Davos 2023: Outlook brighter than feared, fraught with risks

By Mark John and Brenda Goh

DAVOSSwitzerland – The year ahead looks better than feared for the global economy but risks remain fraught with risks including an escalation of the conflict in Ukraine and the emergence of a transatlantic trade war, the final panel of the World Economic Forum to end.

International Monetary Fund (CAI) Managing Director Kristalina Georgieva told the Davos audience that what improved was that China could boost growth and CAI China’s growth of 4.4% is now predicted for 2023.

Although that would probably encourage the CAI in the coming days to upgrade her current forecast of 2.7% growth for the coming year, she warned against expecting any “significant improvement” on that figure.

One risk of China’s reopening, which could heat up global demand and energy prices, is that it triggered a new wave of inflationary pressures just months after the peak.

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This week’s meeting was dominated by a debate on a brewing dispute between the United States and Europe over subsidies for a green energy transition, the growing debt distress of developing nations and geopolitical risk abounding across the planet. .

“Obviously the war in Ukraine is my biggest concern,” French Finance Minister Bruno Le Maire told the panel, warning of a possible escalation while claiming he pushed the EU European to become a greater political force while trying to remain supportive. Ukraine.

Le Maire, who is involved in efforts to resolve the dispute with Washington over a $369 billion state-subsidized climate transition that Europe says is anti-competitive, said the plan must be compatible with similar efforts across the deep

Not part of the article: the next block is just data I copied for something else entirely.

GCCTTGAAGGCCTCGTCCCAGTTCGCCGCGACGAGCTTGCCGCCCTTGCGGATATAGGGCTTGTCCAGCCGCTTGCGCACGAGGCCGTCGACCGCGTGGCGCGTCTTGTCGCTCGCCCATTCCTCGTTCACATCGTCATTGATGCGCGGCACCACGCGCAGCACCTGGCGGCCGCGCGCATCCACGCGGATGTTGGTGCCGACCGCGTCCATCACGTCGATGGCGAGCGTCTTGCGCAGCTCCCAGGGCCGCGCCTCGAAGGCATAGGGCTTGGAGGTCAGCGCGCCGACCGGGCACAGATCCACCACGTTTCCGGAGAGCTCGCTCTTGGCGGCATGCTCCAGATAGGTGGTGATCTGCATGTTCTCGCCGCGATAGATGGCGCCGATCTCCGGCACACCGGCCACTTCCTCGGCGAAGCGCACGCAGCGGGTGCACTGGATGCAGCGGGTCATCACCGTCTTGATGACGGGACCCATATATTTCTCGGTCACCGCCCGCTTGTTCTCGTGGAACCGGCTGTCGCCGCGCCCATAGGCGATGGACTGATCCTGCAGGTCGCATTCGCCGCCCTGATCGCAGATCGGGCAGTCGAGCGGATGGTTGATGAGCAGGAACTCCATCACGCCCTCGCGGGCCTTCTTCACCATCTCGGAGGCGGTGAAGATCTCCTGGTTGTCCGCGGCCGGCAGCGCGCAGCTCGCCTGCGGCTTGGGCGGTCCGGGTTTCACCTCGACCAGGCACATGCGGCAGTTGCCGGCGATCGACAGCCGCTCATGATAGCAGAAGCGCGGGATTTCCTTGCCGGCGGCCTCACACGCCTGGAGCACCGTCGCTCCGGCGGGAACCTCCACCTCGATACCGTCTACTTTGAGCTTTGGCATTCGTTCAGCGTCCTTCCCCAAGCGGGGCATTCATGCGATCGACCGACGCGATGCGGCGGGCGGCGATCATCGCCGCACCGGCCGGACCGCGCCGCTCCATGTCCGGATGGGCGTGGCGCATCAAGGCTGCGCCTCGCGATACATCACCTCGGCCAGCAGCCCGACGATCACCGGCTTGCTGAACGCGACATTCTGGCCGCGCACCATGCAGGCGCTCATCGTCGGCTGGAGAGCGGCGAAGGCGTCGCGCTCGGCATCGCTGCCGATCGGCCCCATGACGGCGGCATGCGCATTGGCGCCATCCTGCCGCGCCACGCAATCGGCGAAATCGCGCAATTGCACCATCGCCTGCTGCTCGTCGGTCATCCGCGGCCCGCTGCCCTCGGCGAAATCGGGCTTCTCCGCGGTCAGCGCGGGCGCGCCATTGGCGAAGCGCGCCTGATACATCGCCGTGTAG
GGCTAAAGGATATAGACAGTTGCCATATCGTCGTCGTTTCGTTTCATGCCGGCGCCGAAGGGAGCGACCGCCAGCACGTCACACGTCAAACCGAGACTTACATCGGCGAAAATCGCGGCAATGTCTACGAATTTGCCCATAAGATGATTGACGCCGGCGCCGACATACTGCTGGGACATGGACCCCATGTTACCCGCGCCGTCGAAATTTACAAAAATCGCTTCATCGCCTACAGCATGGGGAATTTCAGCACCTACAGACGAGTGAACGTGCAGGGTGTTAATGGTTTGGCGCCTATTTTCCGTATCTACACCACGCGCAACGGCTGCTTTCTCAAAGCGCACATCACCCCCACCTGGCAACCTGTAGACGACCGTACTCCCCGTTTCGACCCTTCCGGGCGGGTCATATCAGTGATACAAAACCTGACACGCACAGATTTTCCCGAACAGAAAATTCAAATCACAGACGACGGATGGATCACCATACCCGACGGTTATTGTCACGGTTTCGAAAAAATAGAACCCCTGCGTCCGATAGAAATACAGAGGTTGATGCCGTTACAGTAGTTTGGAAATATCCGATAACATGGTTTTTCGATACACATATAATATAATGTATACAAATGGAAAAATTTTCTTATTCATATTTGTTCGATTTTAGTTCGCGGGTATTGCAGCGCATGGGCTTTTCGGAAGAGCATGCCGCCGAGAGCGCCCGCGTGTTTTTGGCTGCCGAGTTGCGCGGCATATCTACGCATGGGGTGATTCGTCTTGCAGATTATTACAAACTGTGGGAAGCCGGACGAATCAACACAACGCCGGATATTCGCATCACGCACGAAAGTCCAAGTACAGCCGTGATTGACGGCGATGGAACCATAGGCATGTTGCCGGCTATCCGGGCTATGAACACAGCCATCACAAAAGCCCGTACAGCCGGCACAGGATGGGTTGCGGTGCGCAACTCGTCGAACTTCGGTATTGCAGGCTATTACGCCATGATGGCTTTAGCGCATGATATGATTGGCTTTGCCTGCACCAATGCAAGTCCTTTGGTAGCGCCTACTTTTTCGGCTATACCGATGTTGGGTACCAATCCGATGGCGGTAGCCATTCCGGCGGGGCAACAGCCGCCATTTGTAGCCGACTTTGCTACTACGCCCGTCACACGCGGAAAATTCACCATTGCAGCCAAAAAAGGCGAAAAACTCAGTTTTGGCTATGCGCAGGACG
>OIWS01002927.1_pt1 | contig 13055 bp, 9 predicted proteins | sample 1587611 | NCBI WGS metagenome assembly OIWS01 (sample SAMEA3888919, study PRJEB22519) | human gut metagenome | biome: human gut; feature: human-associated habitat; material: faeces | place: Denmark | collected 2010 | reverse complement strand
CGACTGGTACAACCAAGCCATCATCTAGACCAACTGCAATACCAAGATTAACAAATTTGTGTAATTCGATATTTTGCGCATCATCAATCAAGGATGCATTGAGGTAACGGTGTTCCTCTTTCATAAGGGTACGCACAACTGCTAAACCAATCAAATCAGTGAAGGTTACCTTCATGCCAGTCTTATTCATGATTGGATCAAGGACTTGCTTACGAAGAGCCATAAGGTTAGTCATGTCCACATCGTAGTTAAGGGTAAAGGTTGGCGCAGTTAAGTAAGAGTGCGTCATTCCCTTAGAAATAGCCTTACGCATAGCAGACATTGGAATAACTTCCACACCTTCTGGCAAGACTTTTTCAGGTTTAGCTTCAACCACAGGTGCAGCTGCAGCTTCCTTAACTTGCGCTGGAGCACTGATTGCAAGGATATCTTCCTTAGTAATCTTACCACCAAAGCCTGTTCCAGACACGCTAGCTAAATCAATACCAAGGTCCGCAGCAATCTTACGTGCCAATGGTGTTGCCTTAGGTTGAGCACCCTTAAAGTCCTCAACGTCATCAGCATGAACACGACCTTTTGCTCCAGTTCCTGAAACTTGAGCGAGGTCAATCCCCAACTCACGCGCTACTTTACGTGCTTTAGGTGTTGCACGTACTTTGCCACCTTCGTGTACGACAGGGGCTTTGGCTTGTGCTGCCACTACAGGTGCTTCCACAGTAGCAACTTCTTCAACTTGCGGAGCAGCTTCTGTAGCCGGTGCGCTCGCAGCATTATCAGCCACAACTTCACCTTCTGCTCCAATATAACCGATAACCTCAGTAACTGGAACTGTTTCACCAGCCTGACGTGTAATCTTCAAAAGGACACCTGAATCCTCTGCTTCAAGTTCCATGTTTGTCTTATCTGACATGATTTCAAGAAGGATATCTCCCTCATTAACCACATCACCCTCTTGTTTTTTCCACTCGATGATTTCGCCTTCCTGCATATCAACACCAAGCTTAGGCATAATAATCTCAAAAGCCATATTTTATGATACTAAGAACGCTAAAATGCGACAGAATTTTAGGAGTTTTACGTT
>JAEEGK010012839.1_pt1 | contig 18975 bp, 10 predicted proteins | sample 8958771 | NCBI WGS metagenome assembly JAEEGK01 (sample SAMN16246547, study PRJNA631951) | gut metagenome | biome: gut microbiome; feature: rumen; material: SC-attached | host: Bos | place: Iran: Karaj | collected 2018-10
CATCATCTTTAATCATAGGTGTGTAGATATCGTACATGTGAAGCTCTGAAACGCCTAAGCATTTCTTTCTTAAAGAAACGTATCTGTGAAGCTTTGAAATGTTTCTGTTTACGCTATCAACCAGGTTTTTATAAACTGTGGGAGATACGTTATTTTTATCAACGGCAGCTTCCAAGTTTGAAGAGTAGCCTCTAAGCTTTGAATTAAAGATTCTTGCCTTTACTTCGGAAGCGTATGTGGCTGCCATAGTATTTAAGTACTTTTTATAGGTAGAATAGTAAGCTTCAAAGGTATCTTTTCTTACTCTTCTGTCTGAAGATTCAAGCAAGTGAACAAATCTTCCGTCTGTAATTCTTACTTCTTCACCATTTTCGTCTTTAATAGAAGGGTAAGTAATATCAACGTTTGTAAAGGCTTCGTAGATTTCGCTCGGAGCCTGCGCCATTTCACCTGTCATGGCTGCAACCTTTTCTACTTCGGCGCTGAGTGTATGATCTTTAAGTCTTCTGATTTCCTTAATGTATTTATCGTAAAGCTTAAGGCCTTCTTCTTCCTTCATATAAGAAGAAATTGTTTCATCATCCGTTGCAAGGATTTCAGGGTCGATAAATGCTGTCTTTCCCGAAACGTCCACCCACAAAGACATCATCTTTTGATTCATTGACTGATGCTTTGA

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“The main issue is not China first, USA first, Europe first. The main issue for all of us is climate first,” said Le Maire, who will travel to Washington in the coming days with German officials to discuss possible changes to the US plan.

Former US Treasury Secretary Larry Summers said the Biden administration’s subsidy package represented Europe’s planned effort to tackle climate change, at least an increase in action on the long-overdue green energy transition.

“A subsidy war is a good thing about a very good thing,” he told the panel. “That’s a very healthy competition compared to all the competition that’s been seen around the world,” he said, urging fair competition that “didn’t block others and try to bring others down “.

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Wall Street executives in Davos said pessimism eased as economies in the US and Europe remained resilient and China dropped its COVID-19 policies.

Describing 2022 as “a strange year, strange when you look at it”, the European Central Bank (ECB) President Christine Lagarde asked governments to ensure that fiscal policy would not make central bankers’ jobs more difficult by heating up the economy.

“‘Stay the course’ is my mantra on monetary policy,” she said, reiterating that the ECB planned to continue tightening as long as necessary.

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